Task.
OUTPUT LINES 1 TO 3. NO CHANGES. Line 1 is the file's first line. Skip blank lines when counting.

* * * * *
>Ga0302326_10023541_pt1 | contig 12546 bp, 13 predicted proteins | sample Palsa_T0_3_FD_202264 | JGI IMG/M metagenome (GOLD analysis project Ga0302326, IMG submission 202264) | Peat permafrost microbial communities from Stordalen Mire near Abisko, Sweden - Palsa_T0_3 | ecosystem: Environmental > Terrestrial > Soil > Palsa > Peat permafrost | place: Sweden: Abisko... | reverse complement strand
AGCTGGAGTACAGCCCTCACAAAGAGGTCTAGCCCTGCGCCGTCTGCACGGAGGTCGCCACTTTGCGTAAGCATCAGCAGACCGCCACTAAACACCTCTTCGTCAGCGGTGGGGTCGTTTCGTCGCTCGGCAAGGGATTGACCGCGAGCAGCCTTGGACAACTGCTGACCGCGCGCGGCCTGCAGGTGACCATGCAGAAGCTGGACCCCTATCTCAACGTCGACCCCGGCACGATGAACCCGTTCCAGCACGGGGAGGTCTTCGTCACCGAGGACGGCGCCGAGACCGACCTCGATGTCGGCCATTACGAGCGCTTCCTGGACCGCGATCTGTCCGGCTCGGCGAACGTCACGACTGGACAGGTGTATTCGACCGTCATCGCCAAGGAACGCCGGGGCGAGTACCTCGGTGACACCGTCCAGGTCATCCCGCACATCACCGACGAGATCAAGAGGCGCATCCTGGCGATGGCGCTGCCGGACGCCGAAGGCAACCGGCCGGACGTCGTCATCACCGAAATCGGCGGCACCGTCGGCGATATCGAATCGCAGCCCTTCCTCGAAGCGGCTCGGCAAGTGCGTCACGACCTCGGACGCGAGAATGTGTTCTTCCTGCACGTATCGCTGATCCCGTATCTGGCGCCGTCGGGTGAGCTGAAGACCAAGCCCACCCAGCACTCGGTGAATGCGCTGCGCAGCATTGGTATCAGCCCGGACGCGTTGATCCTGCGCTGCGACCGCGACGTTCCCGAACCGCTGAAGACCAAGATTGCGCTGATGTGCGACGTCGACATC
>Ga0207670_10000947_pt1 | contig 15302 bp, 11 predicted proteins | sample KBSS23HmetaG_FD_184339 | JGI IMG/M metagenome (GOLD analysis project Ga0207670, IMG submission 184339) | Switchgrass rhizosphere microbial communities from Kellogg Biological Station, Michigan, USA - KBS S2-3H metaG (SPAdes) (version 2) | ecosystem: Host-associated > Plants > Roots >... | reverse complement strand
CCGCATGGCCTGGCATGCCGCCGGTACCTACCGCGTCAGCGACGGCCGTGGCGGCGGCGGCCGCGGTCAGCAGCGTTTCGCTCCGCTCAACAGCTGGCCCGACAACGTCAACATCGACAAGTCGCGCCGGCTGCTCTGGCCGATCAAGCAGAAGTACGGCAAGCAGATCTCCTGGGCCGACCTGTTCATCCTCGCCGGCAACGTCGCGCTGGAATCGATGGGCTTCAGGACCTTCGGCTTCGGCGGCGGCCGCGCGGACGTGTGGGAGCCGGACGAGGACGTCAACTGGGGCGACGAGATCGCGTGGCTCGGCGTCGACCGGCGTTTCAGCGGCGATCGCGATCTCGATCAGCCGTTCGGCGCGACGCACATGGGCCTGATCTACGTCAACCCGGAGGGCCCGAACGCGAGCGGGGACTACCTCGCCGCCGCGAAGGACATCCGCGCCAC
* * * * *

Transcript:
>Ga0302326_10023541_pt1 | contig 12546 bp, 13 predicted proteins | sample Palsa_T0_3_FD_202264 | JGI IMG/M metagenome (GOLD analysis project Ga0302326, IMG submission 202264) | Peat permafrost microbial communities from Stordalen Mire near Abisko, Sweden - Palsa_T0_3 | ecosystem: Environmental > Terrestrial > Soil > Palsa > Peat permafrost | place: Sweden: Abisko... | reverse complement strand
AGCTGGAGTACAGCCCTCACAAAGAGGTCTAGCCCTGCGCCGTCTGCACGGAGGTCGCCACTTTGCGTAAGCATCAGCAGACCGCCACTAAACACCTCTTCGTCAGCGGTGGGGTCGTTTCGTCGCTCGGCAAGGGATTGACCGCGAGCAGCCTTGGACAACTGCTGACCGCGCGCGGCCTGCAGGTGACCATGCAGAAGCTGGACCCCTATCTCAACGTCGACCCCGGCACGATGAACCCGTTCCAGCACGGGGAGGTCTTCGTCACCGAGGACGGCGCCGAGACCGACCTCGATGTCGGCCATTACGAGCGCTTCCTGGACCGCGATCTGTCCGGCTCGGCGAACGTCACGACTGGACAGGTGTATTCGACCGTCATCGCCAAGGAACGCCGGGGCGAGTACCTCGGTGACACCGTCCAGGTCATCCCGCACATCACCGACGAGATCAAGAGGCGCATCCTGGCGATGGCGCTGCCGGACGCCGAAGGCAACCGGCCGGACGTCGTCATCACCGAAATCGGCGGCACCGTCGGCGATATCGAATCGCAGCCCTTCCTCGAAGCGGCTCGGCAAGTGCGTCACGACCTCGGACGCGAGAATGTGTTCTTCCTGCACGTATCGCTGATCCCGTATCTGGCGCCGTCGGGTGAGCTGAAGACCAAGCCCACCCAGCACTCGGTGAATGCGCTGCGCAGCATTGGTATCAGCCCGGACGCGTTGATCCTGCGCTGCGACCGCGACGTTCCCGAACCGCTGAAGACCAAGATTGCGCTGATGTGCGACGTCGACATC
>Ga0207670_10000947_pt1 | contig 15302 bp, 11 predicted proteins | sample KBSS23HmetaG_FD_184339 | JGI IMG/M metagenome (GOLD analysis project Ga0207670, IMG submission 184339) | Switchgrass rhizosphere microbial communities from Kellogg Biological Station, Michigan, USA - KBS S2-3H metaG (SPAdes) (version 2) | ecosystem: Host-associated > Plants > Roots >... | reverse complement strand